The brutal death of 20-year-old Khanice Jackson, an accounts clerk from Portmore, St Catherine, has revulsed the nation with outpourings of sympathy and condolences for her family.
Once again, Jamaica holds a mirror up to itself and sees ugliness and hate staring back.
Can Jamaica truly become a developed nation where its citizens prosper when the society and the prevailing culture constantly gives a pass to rampant criminality and heinous brutality metered out to women?
Time and time again women are being abused in Jamaica and there is no censure for it because society feels it warrants nothing more than stirring opprobrium. How can any country prosper if it has no regard for its women?
WOMEN REMAIN BACKBONE OF JAMAICA
But let’s face it, women have and continue to be the backbone of Jamaica. More often than not they are the head of household. Over 70 per cent of graduates from university are women. Look around and one sees more women holding professional jobs and performing well in the workplace. Next time you go to church look around you and take note of the number of women there. At parent-teacher meetings, its women who are invariably in attendance.
Despite all this, they suffer domestic abuse, sexual harassment, pay inequality, lack of respect and are victims of the dastardliest violence. How long will this continue?
Right now, #StopViolenceAgainstWomen, #JusticeForKhanice and #ProtectOurWomen are trending. That will not be the case this time next week. By then, we would have forgotten about poor Khanice and moved on to the next social media hot topic.
It will be a case of a lot of words without actions.
Khanice by all accounts was a promising young woman with a bright future ahead of her. She was struck down before her life really got going and her potential fulfilled. One can only imagine the anguish her parents and family are going through. They have lost Khanice because Jamaica has no regard for its women with crime and violence being endemic.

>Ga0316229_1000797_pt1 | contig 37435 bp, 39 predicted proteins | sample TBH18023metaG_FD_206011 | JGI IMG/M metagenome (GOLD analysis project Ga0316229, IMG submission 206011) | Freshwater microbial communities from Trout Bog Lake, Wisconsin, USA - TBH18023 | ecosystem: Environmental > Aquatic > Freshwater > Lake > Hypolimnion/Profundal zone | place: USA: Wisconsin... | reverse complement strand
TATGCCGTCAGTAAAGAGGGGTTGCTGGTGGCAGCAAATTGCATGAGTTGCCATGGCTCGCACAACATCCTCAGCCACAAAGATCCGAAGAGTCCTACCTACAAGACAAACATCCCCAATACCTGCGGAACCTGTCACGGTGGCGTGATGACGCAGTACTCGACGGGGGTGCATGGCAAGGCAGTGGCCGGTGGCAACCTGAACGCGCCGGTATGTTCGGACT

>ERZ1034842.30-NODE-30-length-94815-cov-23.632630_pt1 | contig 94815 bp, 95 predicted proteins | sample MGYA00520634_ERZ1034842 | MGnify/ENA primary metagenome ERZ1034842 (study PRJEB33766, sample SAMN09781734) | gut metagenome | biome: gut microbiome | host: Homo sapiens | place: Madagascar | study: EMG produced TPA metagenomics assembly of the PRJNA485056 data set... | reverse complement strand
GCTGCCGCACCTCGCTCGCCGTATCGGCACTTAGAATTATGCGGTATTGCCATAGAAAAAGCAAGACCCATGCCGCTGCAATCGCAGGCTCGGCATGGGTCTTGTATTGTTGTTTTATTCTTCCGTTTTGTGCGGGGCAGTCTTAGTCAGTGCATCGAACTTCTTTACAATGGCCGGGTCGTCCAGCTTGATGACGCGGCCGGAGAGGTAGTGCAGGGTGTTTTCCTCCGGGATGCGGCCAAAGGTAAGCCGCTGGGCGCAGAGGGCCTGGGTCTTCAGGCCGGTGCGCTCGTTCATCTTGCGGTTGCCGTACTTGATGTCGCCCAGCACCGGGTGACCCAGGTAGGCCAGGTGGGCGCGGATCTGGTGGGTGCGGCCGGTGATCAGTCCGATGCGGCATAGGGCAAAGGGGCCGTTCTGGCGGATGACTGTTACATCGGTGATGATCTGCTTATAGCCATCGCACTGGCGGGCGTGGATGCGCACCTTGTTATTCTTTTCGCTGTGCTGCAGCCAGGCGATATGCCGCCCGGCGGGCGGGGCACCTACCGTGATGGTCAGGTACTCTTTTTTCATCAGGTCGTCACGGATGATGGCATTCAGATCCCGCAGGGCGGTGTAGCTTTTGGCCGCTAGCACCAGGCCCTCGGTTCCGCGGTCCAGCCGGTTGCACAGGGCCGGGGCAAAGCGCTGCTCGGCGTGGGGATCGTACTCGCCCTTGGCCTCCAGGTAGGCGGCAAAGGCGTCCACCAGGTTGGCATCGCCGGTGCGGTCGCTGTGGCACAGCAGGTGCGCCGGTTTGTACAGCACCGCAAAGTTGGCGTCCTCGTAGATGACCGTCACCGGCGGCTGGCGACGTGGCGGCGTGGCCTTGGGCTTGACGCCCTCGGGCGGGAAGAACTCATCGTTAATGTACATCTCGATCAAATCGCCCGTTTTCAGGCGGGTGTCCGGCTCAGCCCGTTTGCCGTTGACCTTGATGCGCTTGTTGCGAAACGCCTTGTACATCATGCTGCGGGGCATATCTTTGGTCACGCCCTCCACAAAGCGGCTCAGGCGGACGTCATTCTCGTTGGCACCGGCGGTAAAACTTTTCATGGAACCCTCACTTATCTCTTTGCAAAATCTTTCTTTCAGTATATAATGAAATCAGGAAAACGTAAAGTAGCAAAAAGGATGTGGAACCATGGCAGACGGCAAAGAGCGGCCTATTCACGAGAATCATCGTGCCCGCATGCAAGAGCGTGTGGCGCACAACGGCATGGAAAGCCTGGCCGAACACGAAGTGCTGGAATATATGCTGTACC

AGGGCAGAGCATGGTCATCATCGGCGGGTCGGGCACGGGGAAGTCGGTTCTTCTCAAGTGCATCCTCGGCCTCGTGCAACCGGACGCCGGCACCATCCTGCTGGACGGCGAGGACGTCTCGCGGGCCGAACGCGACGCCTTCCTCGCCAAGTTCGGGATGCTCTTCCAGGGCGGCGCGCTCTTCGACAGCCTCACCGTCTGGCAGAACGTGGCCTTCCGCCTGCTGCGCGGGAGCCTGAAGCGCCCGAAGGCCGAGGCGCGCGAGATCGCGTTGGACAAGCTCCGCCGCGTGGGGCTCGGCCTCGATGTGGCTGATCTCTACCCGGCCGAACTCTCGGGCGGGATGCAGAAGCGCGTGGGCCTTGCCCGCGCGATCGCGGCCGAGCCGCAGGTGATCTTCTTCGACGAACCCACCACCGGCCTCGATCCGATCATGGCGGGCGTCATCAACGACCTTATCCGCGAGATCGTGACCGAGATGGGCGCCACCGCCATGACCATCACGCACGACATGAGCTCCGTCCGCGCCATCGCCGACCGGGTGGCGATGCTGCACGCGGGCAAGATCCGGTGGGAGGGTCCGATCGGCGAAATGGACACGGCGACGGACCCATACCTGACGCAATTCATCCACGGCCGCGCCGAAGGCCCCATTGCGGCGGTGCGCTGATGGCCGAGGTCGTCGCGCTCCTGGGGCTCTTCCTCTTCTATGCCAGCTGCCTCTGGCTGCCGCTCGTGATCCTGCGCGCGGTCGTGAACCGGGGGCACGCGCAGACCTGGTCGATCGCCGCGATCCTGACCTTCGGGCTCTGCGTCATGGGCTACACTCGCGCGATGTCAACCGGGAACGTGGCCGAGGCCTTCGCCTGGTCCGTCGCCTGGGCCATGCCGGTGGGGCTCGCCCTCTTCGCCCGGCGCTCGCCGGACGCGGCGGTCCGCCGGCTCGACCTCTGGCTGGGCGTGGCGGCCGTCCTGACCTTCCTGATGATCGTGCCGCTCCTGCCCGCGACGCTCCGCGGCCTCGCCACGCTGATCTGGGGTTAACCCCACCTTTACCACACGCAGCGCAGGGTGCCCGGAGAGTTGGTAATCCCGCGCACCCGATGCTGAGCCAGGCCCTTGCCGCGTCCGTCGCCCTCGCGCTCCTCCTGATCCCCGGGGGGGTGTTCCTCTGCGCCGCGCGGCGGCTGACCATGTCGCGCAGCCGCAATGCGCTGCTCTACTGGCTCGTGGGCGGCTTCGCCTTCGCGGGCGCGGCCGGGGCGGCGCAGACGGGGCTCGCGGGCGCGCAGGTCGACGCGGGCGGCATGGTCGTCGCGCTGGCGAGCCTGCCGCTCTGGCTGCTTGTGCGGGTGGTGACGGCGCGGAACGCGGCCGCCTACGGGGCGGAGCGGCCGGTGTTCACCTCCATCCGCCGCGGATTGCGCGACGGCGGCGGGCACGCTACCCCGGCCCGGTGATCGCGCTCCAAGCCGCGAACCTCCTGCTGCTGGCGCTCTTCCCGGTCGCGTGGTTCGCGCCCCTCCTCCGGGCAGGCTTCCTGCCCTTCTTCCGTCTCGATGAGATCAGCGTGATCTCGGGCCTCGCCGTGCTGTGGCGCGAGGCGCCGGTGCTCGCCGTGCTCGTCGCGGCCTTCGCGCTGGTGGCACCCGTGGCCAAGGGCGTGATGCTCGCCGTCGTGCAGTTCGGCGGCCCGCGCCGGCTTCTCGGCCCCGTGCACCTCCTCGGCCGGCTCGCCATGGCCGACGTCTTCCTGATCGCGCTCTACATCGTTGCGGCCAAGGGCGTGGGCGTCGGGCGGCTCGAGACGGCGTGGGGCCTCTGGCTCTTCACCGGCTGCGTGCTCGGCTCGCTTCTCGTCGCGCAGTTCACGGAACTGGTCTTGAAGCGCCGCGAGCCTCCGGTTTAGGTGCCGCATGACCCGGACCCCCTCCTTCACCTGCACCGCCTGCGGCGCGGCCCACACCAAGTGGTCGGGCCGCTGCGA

Her life wasn’t taken by some fiendish miscreant; it was taken by the character and nature of her countrymen.
As a father to very young daughters it did cross my mind that I could some day face this prospect. By then I will practically be an old man and what will I be able to do? As it now stands, I will be unable to rely on the state and justice system for redress and will be inclined then to take matters into my own hands as I hear their mother grieving and I feel the vexation boiling within me.
I considered all the young women I knew when I was 20 and at university, taking public transport to campus, to jobs, to nights out and how back then, in one of the world’s largest metropolises, there was no fear, no need to second guess, no undue concern for their welfare.
I now face a future in Jamaica where, as an older man, I must worry anytime my daughters step outside the home unattended. Already defensive and protective by nature and getting mistrustful as the years go by, will I become the kind of man who makes his daughters lives unbearable. Will I – no, should I have to have them under constant surveillance in order to ensure they are not killed by bad-minded people?
JAMAICA NOT SAFE FOR WOMEN
It brings to time an incident where I had attended a pool party at a friend’s house and two of his daughters wanted to go out to carnival at Mas Camp. They pleaded with their father while he tended to the jerk chicken on the grill. His face was implacable, he turned around, went to the sound system and put on some Machel Montano then barked, “You can have carnival here. You have music, drink, food, your friends – and you will be safe.”
Needless to say, it didn’t go down too well with the girls. At the time I allowed myself a chuckle but, after what happened with young Khanice, I clearly see my friend’s point and support his position.
Jamaica is just not safe for women.
Beenie Man touched on the grief experienced at discovering Khanice’s decomposing body after she left home on Wednesday to go to work.